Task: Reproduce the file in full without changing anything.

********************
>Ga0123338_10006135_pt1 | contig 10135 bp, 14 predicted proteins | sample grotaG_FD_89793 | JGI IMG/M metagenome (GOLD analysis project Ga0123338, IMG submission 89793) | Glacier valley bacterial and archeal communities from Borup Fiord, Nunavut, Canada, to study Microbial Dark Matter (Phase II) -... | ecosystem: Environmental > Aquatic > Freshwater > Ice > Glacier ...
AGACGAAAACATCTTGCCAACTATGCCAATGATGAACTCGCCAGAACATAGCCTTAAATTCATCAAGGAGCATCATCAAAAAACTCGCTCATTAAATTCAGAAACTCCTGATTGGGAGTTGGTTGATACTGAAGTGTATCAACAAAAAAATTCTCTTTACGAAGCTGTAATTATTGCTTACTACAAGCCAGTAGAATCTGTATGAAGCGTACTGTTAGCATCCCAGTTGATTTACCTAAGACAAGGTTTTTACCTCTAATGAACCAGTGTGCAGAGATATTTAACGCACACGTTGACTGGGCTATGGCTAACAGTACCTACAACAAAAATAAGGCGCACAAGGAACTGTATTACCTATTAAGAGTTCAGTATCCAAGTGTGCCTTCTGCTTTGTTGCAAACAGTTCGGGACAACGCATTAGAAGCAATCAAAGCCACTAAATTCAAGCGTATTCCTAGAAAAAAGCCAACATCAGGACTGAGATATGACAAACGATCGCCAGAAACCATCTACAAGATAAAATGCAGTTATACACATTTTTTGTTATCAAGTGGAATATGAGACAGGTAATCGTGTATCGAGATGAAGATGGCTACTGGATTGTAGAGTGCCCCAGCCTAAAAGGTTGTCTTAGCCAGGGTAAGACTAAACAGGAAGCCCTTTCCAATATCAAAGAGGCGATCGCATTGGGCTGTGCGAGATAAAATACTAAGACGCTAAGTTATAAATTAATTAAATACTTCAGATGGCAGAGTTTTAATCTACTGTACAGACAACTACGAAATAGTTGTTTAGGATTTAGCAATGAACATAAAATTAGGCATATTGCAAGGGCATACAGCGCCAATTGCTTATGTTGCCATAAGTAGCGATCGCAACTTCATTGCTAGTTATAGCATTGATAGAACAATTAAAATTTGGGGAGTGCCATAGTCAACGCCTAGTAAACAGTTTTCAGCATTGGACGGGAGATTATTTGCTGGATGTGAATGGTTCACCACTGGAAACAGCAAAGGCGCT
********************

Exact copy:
>Ga0123338_10006135_pt1 | contig 10135 bp, 14 predicted proteins | sample grotaG_FD_89793 | JGI IMG/M metagenome (GOLD analysis project Ga0123338, IMG submission 89793) | Glacier valley bacterial and archeal communities from Borup Fiord, Nunavut, Canada, to study Microbial Dark Matter (Phase II) -... | ecosystem: Environmental > Aquatic > Freshwater > Ice > Glacier ...
AGACGAAAACATCTTGCCAACTATGCCAATGATGAACTCGCCAGAACATAGCCTTAAATTCATCAAGGAGCATCATCAAAAAACTCGCTCATTAAATTCAGAAACTCCTGATTGGGAGTTGGTTGATACTGAAGTGTATCAACAAAAAAATTCTCTTTACGAAGCTGTAATTATTGCTTACTACAAGCCAGTAGAATCTGTATGAAGCGTACTGTTAGCATCCCAGTTGATTTACCTAAGACAAGGTTTTTACCTCTAATGAACCAGTGTGCAGAGATATTTAACGCACACGTTGACTGGGCTATGGCTAACAGTACCTACAACAAAAATAAGGCGCACAAGGAACTGTATTACCTATTAAGAGTTCAGTATCCAAGTGTGCCTTCTGCTTTGTTGCAAACAGTTCGGGACAACGCATTAGAAGCAATCAAAGCCACTAAATTCAAGCGTATTCCTAGAAAAAAGCCAACATCAGGACTGAGATATGACAAACGATCGCCAGAAACCATCTACAAGATAAAATGCAGTTATACACATTTTTTGTTATCAAGTGGAATATGAGACAGGTAATCGTGTATCGAGATGAAGATGGCTACTGGATTGTAGAGTGCCCCAGCCTAAAAGGTTGTCTTAGCCAGGGTAAGACTAAACAGGAAGCCCTTTCCAATATCAAAGAGGCGATCGCATTGGGCTGTGCGAGATAAAATACTAAGACGCTAAGTTATAAATTAATTAAATACTTCAGATGGCAGAGTTTTAATCTACTGTACAGACAACTACGAAATAGTTGTTTAGGATTTAGCAATGAACATAAAATTAGGCATATTGCAAGGGCATACAGCGCCAATTGCTTATGTTGCCATAAGTAGCGATCGCAACTTCATTGCTAGTTATAGCATTGATAGAACAATTAAAATTTGGGGAGTGCCATAGTCAACGCCTAGTAAACAGTTTTCAGCATTGGACGGGAGATTATTTGCTGGATGTGAATGGTTCACCACTGGAAACAGCAAAGGCGCT